Saturday, April 1, 2017

Somhow Forward - ECT and Why I'm Still Here

Point In Fact

Let me cut to my truth, right off the bat... ECT saved my life. It brought back a desired to live that I had long lost. But that wasn't without some costs. It has a stigma. That is an understatement. In movies, people are strapped down, shocked against their will, and drool all over themselves in the end. From what I gather this used to be truth. These days it is not simple to have this done. If I hadn't been through years of troubles I would never have been recommended for this procedure.

My Timeline... with Notes
  • Major depression (actually bipolar depression, but that is another entry) threaded its fingers through my brain for years. And I mean YEARS. 
  • Summer 2014
    • I attempt suicide but am found and revived
    • Hospitalized again. I refuse to take my medications and tell the doctor that I know without them I will just continue to attempt until I succeed. My cycle of depression has worn me down. Every time I think I have found happiness, depression pulls me back towards hell.
    • The hospital doctor (which I had dealt with before and thought he was reasonable) asked if I would consider ECT or TMS. I told him I was not opposed to happiness, but that I thought it wasn't possible.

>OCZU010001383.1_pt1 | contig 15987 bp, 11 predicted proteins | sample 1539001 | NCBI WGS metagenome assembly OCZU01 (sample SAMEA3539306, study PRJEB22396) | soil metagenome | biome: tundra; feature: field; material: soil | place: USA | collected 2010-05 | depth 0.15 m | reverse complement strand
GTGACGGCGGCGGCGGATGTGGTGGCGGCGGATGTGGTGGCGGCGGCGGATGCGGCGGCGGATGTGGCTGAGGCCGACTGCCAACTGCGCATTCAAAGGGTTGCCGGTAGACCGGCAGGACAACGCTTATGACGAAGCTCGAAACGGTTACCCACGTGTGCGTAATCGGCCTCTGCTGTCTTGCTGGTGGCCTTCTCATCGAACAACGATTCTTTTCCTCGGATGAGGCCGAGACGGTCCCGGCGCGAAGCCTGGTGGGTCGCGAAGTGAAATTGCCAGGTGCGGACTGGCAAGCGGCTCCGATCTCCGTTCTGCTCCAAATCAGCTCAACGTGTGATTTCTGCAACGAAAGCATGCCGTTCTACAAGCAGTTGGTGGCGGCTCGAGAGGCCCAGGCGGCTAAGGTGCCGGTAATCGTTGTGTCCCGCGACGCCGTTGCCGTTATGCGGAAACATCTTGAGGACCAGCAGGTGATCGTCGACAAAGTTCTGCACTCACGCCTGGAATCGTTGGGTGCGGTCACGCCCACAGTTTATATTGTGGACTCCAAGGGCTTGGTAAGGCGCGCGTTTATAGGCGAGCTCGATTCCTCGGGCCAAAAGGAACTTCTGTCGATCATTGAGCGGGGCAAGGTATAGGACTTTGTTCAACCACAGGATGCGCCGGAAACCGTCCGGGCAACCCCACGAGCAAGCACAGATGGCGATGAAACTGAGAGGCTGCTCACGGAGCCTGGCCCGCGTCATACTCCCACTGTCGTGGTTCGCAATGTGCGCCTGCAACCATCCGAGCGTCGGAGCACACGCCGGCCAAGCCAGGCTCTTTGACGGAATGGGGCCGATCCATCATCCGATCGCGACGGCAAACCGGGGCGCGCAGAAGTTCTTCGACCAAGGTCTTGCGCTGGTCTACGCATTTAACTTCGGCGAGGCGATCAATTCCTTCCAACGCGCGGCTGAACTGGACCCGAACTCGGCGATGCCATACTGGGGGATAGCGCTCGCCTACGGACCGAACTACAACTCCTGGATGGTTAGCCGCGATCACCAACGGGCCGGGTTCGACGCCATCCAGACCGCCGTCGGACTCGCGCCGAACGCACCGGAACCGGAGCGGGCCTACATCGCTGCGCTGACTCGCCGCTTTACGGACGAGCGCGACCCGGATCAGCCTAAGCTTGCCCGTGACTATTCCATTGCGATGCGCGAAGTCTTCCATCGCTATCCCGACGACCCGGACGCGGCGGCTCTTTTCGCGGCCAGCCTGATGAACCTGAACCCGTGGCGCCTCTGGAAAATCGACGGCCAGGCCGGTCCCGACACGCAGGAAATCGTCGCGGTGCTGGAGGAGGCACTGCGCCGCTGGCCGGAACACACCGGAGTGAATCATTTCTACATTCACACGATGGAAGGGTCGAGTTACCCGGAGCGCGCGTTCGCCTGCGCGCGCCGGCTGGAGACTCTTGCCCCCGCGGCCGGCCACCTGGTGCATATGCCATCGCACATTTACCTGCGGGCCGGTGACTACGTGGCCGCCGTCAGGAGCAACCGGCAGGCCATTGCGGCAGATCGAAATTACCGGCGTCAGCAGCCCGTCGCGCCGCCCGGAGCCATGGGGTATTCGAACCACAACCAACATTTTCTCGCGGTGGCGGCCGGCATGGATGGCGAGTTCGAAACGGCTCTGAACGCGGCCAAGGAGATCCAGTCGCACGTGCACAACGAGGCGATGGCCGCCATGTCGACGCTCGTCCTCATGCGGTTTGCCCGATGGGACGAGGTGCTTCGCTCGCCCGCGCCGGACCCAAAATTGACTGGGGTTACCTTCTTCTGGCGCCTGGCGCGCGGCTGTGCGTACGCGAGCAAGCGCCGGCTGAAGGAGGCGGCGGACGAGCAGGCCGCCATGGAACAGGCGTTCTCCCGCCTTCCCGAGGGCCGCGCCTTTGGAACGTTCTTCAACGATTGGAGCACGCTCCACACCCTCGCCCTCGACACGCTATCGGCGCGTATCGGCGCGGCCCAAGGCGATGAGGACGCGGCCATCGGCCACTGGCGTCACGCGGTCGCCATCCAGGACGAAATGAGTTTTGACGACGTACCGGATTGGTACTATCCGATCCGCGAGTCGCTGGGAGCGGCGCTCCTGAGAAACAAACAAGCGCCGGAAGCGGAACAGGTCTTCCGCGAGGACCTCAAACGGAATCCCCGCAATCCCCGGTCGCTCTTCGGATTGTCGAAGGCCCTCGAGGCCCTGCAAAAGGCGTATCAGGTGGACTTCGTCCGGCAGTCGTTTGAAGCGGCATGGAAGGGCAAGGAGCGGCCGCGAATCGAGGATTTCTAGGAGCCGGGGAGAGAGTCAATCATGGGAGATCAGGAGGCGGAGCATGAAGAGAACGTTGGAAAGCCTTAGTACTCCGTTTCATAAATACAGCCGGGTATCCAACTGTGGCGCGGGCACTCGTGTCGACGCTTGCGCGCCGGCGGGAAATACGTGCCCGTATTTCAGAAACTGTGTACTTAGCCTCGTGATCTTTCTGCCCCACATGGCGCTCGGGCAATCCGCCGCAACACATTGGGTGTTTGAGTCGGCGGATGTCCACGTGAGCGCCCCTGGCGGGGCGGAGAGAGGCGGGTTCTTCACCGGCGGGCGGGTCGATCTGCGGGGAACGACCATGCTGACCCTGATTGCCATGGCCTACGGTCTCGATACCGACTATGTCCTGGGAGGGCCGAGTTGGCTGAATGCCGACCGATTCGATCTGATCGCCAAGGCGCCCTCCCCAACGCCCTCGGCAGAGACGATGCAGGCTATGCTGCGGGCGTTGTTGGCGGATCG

• ECT and TMS are very different. ECT has a higher success rate with more side effects, and vice versa for TMS. I was desperate and decided to go with the more effective option
Insurance would NEVER have approved this if I hadn't been through the better part of 20 different psych medications. As it was, they approve me to go to a location 300 miles from where we lived. Not convenient in any sense.

I was an inpatient at their facility when I had my first treatment. My wife was unable to make it. Something about having a job and three kids. No good excuse. ;-) But I was scared. That is an understatement. I was scared as shit. I had the movie images in my head that I would wake up and not know my name or where I was. Holy, fucking, shit.

Ride the Lightning